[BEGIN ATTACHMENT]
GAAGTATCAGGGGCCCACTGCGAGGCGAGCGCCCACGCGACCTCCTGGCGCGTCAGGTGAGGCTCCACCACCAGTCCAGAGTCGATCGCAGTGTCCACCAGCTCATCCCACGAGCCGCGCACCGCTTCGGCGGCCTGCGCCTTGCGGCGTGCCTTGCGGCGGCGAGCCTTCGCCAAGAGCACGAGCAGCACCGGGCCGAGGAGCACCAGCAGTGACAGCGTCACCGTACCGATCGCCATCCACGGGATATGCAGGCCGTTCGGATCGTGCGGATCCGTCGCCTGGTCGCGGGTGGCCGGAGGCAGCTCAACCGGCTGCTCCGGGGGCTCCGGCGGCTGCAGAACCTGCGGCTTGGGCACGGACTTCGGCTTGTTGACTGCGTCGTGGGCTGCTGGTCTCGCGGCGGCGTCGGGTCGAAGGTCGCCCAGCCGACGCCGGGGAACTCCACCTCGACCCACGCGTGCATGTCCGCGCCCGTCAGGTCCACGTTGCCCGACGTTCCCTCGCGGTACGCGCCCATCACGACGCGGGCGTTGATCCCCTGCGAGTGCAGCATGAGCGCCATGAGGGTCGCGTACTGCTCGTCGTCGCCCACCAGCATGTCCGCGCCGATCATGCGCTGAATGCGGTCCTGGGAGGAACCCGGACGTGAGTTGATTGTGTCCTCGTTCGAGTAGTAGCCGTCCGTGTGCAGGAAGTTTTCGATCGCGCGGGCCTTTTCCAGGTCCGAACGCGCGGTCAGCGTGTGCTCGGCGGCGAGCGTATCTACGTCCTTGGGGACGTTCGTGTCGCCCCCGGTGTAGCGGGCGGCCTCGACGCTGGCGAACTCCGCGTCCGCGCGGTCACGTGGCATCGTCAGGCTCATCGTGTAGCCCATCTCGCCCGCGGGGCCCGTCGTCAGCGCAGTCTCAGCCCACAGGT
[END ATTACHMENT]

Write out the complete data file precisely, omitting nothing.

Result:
GAAGTATCAGGGGCCCACTGCGAGGCGAGCGCCCACGCGACCTCCTGGCGCGTCAGGTGAGGCTCCACCACCAGTCCAGAGTCGATCGCAGTGTCCACCAGCTCATCCCACGAGCCGCGCACCGCTTCGGCGGCCTGCGCCTTGCGGCGTGCCTTGCGGCGGCGAGCCTTCGCCAAGAGCACGAGCAGCACCGGGCCGAGGAGCACCAGCAGTGACAGCGTCACCGTACCGATCGCCATCCACGGGATATGCAGGCCGTTCGGATCGTGCGGATCCGTCGCCTGGTCGCGGGTGGCCGGAGGCAGCTCAACCGGCTGCTCCGGGGGCTCCGGCGGCTGCAGAACCTGCGGCTTGGGCACGGACTTCGGCTTGTTGACTGCGTCGTGGGCTGCTGGTCTCGCGGCGGCGTCGGGTCGAAGGTCGCCCAGCCGACGCCGGGGAACTCCACCTCGACCCACGCGTGCATGTCCGCGCCCGTCAGGTCCACGTTGCCCGACGTTCCCTCGCGGTACGCGCCCATCACGACGCGGGCGTTGATCCCCTGCGAGTGCAGCATGAGCGCCATGAGGGTCGCGTACTGCTCGTCGTCGCCCACCAGCATGTCCGCGCCGATCATGCGCTGAATGCGGTCCTGGGAGGAACCCGGACGTGAGTTGATTGTGTCCTCGTTCGAGTAGTAGCCGTCCGTGTGCAGGAAGTTTTCGATCGCGCGGGCCTTTTCCAGGTCCGAACGCGCGGTCAGCGTGTGCTCGGCGGCGAGCGTATCTACGTCCTTGGGGACGTTCGTGTCGCCCCCGGTGTAGCGGGCGGCCTCGACGCTGGCGAACTCCGCGTCCGCGCGGTCACGTGGCATCGTCAGGCTCATCGTGTAGCCCATCTCGCCCGCGGGGCCCGTCGTCAGCGCAGTCTCAGCCCACAGGT